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The 1914 Barber half dollar is certainly a better date. The issue today is just how much better it is than other Barber half dollars and how much better it might seem to be in the future. Continue reading
Hoard stories are fun. Of course, the problem is that hoard stories, like other types of stories, can get somewhat bigger each time they are told. The 1796 quarter is a good example. Continue reading
The 1876-CC 20-cent piece may not get the attention it deserves simply because it is a 20-cent piece and almost 135 years after it was discontinued, some are still trying desperately to forget the experience. Continue reading
Most of the time we discuss coins that are more expensive than we would expect based on their mintages. In the case of the 1915 Barber half dollar, we find that the opposite is true. Continue reading
Some coins stand out from other dates around them as especially tough and perhaps even unusually hard to explain. That could be said of the 1846 half dime. Continue reading
While you weren’t looking, the price of the 1997 $5 gold Franklin D. Rooosevelt has been growing. Few great American leaders have as many opponents as Franklin D. Roosevelt, and in fact most who study numismatic history are less than impressed with his Gold Recall Order in 1933 and some of the behind-the- scenes activities in his administration. Continue reading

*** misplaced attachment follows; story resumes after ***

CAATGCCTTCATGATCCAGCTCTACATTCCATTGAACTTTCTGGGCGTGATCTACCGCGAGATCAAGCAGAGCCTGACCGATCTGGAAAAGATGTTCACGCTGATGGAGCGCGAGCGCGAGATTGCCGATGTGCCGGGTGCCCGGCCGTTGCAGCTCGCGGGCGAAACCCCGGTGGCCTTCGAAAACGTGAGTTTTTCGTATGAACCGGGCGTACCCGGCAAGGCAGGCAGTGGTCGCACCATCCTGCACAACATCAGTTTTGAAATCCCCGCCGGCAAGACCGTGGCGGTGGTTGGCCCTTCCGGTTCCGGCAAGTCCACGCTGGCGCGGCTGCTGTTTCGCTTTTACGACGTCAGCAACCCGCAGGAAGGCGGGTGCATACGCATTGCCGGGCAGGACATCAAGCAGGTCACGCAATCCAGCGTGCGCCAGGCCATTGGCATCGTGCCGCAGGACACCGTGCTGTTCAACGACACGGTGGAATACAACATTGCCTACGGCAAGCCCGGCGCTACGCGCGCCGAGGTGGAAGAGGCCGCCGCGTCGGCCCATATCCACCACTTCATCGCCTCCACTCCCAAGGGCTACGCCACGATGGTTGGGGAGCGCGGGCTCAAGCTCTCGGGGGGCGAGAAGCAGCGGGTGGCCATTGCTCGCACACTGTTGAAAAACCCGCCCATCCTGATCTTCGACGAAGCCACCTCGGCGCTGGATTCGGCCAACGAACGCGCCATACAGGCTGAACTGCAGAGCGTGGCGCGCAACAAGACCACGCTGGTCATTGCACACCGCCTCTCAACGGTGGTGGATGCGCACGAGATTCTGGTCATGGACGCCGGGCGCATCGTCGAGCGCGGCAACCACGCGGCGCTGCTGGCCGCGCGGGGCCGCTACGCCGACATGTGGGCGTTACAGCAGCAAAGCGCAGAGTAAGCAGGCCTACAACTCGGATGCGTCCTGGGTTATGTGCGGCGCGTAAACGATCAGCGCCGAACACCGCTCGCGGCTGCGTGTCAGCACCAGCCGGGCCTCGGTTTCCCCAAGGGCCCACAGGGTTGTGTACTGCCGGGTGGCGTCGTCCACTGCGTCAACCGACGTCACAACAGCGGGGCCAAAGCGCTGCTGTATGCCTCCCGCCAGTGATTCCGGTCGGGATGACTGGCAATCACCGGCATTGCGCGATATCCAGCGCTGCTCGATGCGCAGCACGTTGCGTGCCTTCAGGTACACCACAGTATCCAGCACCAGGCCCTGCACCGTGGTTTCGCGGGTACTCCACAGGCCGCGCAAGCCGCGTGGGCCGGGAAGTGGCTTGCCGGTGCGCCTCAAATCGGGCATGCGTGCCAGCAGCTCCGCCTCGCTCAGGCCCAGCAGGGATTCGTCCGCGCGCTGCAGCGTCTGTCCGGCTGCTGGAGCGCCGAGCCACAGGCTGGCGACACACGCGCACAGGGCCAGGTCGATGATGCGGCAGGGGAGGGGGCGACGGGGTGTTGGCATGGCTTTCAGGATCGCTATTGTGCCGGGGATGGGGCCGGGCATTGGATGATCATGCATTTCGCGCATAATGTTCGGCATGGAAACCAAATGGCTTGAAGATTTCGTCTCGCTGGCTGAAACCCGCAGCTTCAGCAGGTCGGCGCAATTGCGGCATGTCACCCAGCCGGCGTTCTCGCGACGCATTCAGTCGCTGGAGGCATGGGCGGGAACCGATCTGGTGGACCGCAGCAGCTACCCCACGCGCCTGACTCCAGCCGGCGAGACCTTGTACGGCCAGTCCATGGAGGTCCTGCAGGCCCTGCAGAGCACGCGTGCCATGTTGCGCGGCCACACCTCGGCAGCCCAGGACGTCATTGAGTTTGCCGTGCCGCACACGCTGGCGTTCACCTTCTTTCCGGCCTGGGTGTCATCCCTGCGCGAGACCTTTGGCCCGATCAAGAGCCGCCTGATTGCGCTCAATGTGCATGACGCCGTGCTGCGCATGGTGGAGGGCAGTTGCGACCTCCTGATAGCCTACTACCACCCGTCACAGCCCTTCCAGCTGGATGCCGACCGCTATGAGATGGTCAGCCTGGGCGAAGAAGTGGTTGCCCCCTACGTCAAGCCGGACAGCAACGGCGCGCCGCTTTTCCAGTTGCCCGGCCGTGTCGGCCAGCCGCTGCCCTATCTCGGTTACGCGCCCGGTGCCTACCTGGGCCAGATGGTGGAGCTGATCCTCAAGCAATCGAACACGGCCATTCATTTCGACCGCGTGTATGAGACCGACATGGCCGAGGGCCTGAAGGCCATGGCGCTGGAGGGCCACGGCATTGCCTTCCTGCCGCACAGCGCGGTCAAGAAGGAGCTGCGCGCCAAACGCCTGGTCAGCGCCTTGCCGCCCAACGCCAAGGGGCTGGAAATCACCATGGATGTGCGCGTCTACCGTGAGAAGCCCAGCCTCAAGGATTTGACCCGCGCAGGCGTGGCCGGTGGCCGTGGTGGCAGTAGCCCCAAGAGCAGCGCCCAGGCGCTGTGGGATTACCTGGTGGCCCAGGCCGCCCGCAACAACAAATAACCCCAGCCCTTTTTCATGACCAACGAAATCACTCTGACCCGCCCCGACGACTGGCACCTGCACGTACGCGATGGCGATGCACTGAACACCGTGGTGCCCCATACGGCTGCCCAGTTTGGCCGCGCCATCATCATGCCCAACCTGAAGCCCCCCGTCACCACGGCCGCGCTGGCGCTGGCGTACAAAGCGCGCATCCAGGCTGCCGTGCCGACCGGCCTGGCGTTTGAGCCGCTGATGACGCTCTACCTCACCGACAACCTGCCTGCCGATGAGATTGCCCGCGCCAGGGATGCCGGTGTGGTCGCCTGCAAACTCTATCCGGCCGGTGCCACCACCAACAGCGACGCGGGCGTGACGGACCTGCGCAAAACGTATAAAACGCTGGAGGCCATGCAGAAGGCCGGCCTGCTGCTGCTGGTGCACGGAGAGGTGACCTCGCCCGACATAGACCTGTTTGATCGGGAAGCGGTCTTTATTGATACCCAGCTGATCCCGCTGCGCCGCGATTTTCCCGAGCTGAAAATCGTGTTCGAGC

Major rarities are not usually historic coins that were released into circulation. Because they are major rarities, you could argue that the 1894-S Barber dime or the 1913 Liberty Head nickel are historic but not in the usual sense. They basically create their own history by being so rare, but they are not the first coins of their design or the first coin from a new mint, making it a different sort of history. Continue reading
When it comes to interesting issues, it does not get much better than the 1900-O over CC Morgan dollar. Not only is the 1900-O/CC interesting but it’s also relatively available, so most can have an example of their own to enjoy. Continue reading
Sometimes things in the old commemorative program simply got a little strange. It is hard to explain why things happened the way they did with the Arkansas Centennial half dollar but it certainly makes for an interesting collection, or mini-collection. Continue reading
Don’t bother to check the mintage to find out why the 1861-D gold dollar costs $4,950 in F-12 or $41,500 in MS-60. The 1861-D doesn’t have a recorded mintage, which helps to make it one of the most interesting stories in the history of U.S. coins. Continue reading